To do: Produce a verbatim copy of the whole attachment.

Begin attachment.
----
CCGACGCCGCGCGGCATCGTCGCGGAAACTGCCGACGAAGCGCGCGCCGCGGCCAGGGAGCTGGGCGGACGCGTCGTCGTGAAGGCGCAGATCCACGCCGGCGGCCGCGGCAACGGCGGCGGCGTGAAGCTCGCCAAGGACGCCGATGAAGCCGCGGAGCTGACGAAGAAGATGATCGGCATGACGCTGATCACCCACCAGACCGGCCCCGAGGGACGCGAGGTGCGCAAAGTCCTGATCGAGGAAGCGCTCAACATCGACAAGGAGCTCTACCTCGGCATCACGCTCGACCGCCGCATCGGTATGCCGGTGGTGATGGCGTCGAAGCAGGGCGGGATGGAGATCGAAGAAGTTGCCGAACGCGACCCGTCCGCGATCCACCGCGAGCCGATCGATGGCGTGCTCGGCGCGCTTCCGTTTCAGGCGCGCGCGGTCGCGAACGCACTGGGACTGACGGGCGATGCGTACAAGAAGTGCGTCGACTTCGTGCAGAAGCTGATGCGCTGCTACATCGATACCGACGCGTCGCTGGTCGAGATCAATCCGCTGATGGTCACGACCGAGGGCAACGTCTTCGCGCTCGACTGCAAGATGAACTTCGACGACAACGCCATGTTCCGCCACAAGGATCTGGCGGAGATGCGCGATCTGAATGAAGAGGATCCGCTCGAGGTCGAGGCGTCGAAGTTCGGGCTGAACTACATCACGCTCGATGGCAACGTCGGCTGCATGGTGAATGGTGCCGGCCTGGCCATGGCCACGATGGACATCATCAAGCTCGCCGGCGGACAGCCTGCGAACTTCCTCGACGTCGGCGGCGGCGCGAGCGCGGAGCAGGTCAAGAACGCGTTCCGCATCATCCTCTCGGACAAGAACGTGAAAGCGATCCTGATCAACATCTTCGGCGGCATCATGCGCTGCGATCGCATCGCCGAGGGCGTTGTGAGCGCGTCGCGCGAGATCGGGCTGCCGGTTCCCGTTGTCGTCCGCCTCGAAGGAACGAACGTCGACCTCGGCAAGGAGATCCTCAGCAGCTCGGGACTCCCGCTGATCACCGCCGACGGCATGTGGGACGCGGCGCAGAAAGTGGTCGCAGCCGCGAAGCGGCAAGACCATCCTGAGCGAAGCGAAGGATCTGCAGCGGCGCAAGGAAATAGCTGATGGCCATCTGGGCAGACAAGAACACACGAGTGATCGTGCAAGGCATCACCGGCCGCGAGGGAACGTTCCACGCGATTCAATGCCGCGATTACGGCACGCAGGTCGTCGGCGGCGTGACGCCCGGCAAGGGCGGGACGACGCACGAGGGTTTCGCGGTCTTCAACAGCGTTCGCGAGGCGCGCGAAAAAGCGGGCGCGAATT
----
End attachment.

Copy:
CCGACGCCGCGCGGCATCGTCGCGGAAACTGCCGACGAAGCGCGCGCCGCGGCCAGGGAGCTGGGCGGACGCGTCGTCGTGAAGGCGCAGATCCACGCCGGCGGCCGCGGCAACGGCGGCGGCGTGAAGCTCGCCAAGGACGCCGATGAAGCCGCGGAGCTGACGAAGAAGATGATCGGCATGACGCTGATCACCCACCAGACCGGCCCCGAGGGACGCGAGGTGCGCAAAGTCCTGATCGAGGAAGCGCTCAACATCGACAAGGAGCTCTACCTCGGCATCACGCTCGACCGCCGCATCGGTATGCCGGTGGTGATGGCGTCGAAGCAGGGCGGGATGGAGATCGAAGAAGTTGCCGAACGCGACCCGTCCGCGATCCACCGCGAGCCGATCGATGGCGTGCTCGGCGCGCTTCCGTTTCAGGCGCGCGCGGTCGCGAACGCACTGGGACTGACGGGCGATGCGTACAAGAAGTGCGTCGACTTCGTGCAGAAGCTGATGCGCTGCTACATCGATACCGACGCGTCGCTGGTCGAGATCAATCCGCTGATGGTCACGACCGAGGGCAACGTCTTCGCGCTCGACTGCAAGATGAACTTCGACGACAACGCCATGTTCCGCCACAAGGATCTGGCGGAGATGCGCGATCTGAATGAAGAGGATCCGCTCGAGGTCGAGGCGTCGAAGTTCGGGCTGAACTACATCACGCTCGATGGCAACGTCGGCTGCATGGTGAATGGTGCCGGCCTGGCCATGGCCACGATGGACATCATCAAGCTCGCCGGCGGACAGCCTGCGAACTTCCTCGACGTCGGCGGCGGCGCGAGCGCGGAGCAGGTCAAGAACGCGTTCCGCATCATCCTCTCGGACAAGAACGTGAAAGCGATCCTGATCAACATCTTCGGCGGCATCATGCGCTGCGATCGCATCGCCGAGGGCGTTGTGAGCGCGTCGCGCGAGATCGGGCTGCCGGTTCCCGTTGTCGTCCGCCTCGAAGGAACGAACGTCGACCTCGGCAAGGAGATCCTCAGCAGCTCGGGACTCCCGCTGATCACCGCCGACGGCATGTGGGACGCGGCGCAGAAAGTGGTCGCAGCCGCGAAGCGGCAAGACCATCCTGAGCGAAGCGAAGGATCTGCAGCGGCGCAAGGAAATAGCTGATGGCCATCTGGGCAGACAAGAACACACGAGTGATCGTGCAAGGCATCACCGGCCGCGAGGGAACGTTCCACGCGATTCAATGCCGCGATTACGGCACGCAGGTCGTCGGCGGCGTGACGCCCGGCAAGGGCGGGACGACGCACGAGGGTTTCGCGGTCTTCAACAGCGTTCGCGAGGCGCGCGAAAAAGCGGGCGCGAATT